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Anyone Use Artificial Lighting for Landscapes?

Discussion in 'General flash photography, lighting, and technique' started by NewBert, May 24, 2011.

  1. By artificial lighting, I mean either flash or a flashlight, etc to lighten up the foreground when shooting evening sunsets or early morning sunrises?

    For example, for an image like this one (with a dominant foreground), I feel that adding some light in the foreground (assuming this was shot at or near sunset) would enhance the image. I know that this effect can be achieved thru careful use of HDR techniques (and I shoot HDR a lot). But I'm wondering whether shooting with flash or lighting up the foreground with a flashlight of some kind would work even better?

    [​IMG]

    If so, what setting do you use for the flash and do you shoot off-camera or on-camera, etc?

    Also, if anyone has sample images using this idea (or similar) please post them in this thread with an explanation of what you did and why. I'm thinking of trying this technique and would like to pick up some tips about it.

    Thanks!
     
  2. Yes, I have, but I think the more common method with landscapes would actually be to subtract light by use of filters... exposing for the darker foreground and making the sky darker. But, I don't do enough landscapes to buy a good filter set, so I've actually used my flash several times... unfortunately, by best example is not uploaded and I don't have access to it now, but here are a couple that I have also done...

    This one is hard to tell, but I did light the sign with a flash off camera... it was almost pitch black...
    [​IMG][/url] MissionSignbordered by Reptile Guy, on Flickr[/IMG]

    And this one is more obvious, however, I was goofing around and ended up liking the effect... this was taken at about 8 AM, so the sun was obviously much brighter than portrayed here... I stopped down so far as to darken the scene, and then caused the flowers shadow to go contrary to normal with my flash, again, off-camera...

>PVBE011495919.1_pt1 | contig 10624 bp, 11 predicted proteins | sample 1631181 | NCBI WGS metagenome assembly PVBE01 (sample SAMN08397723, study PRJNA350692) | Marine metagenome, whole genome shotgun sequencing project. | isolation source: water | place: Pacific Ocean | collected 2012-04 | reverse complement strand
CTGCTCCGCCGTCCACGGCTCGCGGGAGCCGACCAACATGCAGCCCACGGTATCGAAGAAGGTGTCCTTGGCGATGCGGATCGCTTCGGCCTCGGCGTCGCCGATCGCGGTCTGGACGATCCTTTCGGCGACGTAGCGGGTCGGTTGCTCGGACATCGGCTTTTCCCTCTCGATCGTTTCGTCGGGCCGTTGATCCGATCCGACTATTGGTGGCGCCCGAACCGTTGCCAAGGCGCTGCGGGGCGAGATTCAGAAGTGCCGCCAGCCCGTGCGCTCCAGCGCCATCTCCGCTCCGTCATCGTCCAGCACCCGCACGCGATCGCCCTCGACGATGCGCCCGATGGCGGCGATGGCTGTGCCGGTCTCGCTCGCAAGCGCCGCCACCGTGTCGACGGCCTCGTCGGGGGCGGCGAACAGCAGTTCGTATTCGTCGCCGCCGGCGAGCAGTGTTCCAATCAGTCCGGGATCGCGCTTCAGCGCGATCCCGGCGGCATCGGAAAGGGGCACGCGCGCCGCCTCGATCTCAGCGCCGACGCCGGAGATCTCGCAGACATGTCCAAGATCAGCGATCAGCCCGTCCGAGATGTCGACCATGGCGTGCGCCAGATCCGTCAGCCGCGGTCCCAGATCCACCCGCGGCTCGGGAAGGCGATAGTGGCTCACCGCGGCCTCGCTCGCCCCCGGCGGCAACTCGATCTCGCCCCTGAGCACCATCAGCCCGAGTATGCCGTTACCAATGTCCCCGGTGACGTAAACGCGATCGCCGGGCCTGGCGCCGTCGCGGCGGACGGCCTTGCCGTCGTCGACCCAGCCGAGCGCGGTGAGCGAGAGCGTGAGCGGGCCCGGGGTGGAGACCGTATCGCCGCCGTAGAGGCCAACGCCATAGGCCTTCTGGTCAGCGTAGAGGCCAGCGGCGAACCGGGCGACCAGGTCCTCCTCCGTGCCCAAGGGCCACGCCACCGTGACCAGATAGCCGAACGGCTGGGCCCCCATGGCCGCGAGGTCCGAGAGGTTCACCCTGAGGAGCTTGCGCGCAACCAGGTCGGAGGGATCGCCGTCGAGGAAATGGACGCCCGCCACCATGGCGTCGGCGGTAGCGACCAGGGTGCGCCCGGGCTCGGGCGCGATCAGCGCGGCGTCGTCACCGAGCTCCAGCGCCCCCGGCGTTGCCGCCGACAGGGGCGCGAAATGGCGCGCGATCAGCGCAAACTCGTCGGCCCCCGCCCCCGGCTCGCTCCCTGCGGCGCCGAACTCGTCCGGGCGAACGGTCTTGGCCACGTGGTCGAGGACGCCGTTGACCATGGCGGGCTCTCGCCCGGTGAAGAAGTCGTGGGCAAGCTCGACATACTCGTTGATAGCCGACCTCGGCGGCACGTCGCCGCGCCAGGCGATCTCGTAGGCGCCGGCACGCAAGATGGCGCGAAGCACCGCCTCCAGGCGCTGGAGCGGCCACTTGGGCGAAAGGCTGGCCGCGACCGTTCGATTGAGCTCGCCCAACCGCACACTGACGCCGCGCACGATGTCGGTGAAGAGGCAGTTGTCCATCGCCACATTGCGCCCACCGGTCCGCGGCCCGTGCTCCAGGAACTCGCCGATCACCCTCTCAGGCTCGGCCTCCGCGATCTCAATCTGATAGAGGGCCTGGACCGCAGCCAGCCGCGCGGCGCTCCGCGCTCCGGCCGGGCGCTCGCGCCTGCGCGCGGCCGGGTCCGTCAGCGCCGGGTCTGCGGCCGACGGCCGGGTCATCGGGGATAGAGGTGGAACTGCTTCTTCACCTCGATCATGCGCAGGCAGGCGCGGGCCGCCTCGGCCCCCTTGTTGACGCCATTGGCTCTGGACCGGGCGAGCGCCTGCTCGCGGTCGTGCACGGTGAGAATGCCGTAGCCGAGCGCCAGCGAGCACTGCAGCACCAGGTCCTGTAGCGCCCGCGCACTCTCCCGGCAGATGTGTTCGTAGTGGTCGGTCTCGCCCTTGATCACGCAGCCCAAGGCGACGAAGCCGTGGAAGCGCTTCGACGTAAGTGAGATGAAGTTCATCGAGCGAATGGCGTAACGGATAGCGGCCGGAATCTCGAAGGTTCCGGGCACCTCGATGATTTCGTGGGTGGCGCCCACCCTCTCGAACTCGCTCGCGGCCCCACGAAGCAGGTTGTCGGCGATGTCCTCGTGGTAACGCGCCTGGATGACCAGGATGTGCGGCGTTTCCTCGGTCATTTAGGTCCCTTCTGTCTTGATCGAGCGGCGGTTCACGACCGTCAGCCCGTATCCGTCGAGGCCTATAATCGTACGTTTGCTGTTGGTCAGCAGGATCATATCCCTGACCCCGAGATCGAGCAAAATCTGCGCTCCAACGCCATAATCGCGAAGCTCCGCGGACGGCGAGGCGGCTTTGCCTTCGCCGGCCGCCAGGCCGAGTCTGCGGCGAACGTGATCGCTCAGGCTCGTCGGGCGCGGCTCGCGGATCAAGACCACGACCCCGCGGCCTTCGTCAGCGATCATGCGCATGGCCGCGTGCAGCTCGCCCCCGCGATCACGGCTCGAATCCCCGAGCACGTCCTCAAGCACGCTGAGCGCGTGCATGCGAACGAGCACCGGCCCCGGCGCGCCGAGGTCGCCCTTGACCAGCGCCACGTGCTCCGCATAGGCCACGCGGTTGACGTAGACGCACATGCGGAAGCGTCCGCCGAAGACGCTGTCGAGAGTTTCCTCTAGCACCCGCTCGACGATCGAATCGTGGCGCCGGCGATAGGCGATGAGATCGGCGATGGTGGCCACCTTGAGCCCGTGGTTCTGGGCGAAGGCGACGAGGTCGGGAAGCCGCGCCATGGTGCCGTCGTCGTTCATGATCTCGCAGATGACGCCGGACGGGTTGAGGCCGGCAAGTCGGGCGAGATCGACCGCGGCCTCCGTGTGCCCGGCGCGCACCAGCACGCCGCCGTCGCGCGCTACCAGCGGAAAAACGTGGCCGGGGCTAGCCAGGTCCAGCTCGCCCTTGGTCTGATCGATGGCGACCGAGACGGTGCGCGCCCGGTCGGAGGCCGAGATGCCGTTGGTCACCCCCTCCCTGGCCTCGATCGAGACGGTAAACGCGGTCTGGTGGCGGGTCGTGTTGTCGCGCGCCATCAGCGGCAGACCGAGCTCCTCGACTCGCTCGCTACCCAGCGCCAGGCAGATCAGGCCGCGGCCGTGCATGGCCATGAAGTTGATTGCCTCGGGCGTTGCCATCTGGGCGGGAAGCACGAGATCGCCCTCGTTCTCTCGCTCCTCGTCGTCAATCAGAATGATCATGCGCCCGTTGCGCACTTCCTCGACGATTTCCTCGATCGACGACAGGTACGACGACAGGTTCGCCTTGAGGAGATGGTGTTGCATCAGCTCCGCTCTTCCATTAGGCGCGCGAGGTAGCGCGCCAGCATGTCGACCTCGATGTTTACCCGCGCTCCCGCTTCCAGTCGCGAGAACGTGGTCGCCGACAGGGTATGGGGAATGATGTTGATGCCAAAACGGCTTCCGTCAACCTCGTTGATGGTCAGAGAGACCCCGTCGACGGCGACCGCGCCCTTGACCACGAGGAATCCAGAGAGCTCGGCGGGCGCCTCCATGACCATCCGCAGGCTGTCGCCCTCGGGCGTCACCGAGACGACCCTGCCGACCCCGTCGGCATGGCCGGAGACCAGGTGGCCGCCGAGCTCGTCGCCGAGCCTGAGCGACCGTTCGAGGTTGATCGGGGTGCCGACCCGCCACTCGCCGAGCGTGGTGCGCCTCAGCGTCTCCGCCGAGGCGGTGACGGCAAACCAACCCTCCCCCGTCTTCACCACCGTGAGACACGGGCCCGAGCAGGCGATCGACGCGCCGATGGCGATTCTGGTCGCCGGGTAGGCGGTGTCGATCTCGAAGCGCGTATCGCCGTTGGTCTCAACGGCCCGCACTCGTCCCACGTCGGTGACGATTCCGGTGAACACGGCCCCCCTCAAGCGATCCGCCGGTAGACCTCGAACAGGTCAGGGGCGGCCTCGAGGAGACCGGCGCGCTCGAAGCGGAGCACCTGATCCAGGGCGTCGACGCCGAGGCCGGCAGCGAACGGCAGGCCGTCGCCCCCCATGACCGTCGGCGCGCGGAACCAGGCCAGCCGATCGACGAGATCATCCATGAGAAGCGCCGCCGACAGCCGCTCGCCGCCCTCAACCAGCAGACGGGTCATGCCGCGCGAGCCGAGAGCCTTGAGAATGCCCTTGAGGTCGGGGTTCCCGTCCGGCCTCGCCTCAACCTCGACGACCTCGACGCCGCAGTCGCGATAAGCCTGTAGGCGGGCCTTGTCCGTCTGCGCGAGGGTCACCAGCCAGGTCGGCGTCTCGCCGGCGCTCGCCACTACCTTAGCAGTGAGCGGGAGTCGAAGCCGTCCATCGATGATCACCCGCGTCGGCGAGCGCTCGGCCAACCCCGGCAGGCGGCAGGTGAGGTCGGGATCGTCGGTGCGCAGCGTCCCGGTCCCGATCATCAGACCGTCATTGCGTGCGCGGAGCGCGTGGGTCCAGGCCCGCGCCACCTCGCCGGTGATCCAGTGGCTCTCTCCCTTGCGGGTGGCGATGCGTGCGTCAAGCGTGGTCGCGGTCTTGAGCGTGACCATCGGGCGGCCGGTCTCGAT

[​IMG][/url] Lupine shadow bordered by Reptile Guy, on Flickr[/IMG]

    And this one I used the flash on the foreground to balance out the specular highlights in the BG... unfortunately the scene was just a bit too mottled to be effective...
    [​IMG][/url] Dreamfallbordered by Reptile Guy, on Flickr[/IMG]
     
  3. Shaun, I particularly liked the effect you achieved in your first shot. Very nicely done.
    The secret to using flash to illuminate foregrounds in landscapes is to underpower the flash to make it look as if no flash has been used.
    I seldom use the technique but as you have seen it can be very effective.

    William Rodriguez
    Miami, Florida.
     
  4. bmell

    bmell

    Feb 11, 2009
    Nebraska
    I've done this a few times. I think you are looking for a more subtle result.

    5305482304_16eee6aa5f_b.jpg
    Subscribe to see EXIF info for this image (if available)
     
  5. Thank you. And that's excatly what I did with the flash in the 1st and 3rd examples. I included #2 simply to show what else one can do with it, when one is actually going for that noticable effect. :smile:
     
  6. Thanks for all the examples, guys. Keep 'em coming!

    I assume that all these were shot with flash on-camera (vs off-camera)?

    Shaun, I would have preferred the sign in #1 to be lit up just a tad more, but I get the idea.

    Thanks!
     
  7. I can understand that... I guess it's what one would want to highlight in the picture. My goal was to focus on the sunrise... :smile:
     
  8. donski

    donski

    Jan 28, 2011
    canada
    I believe I used some flash on this first example to get some of the foreground to show.
    Back then I was applying what I've read online to almost all my shots. :smile:

    [​IMG]

    Sometimes I can get lucky with the processing and able to dodge and burn the foreground enough to my liking that I don't need the flash.
    There's that, and forgetting to use the flash all together. :biggrin:

    [​IMG]
     
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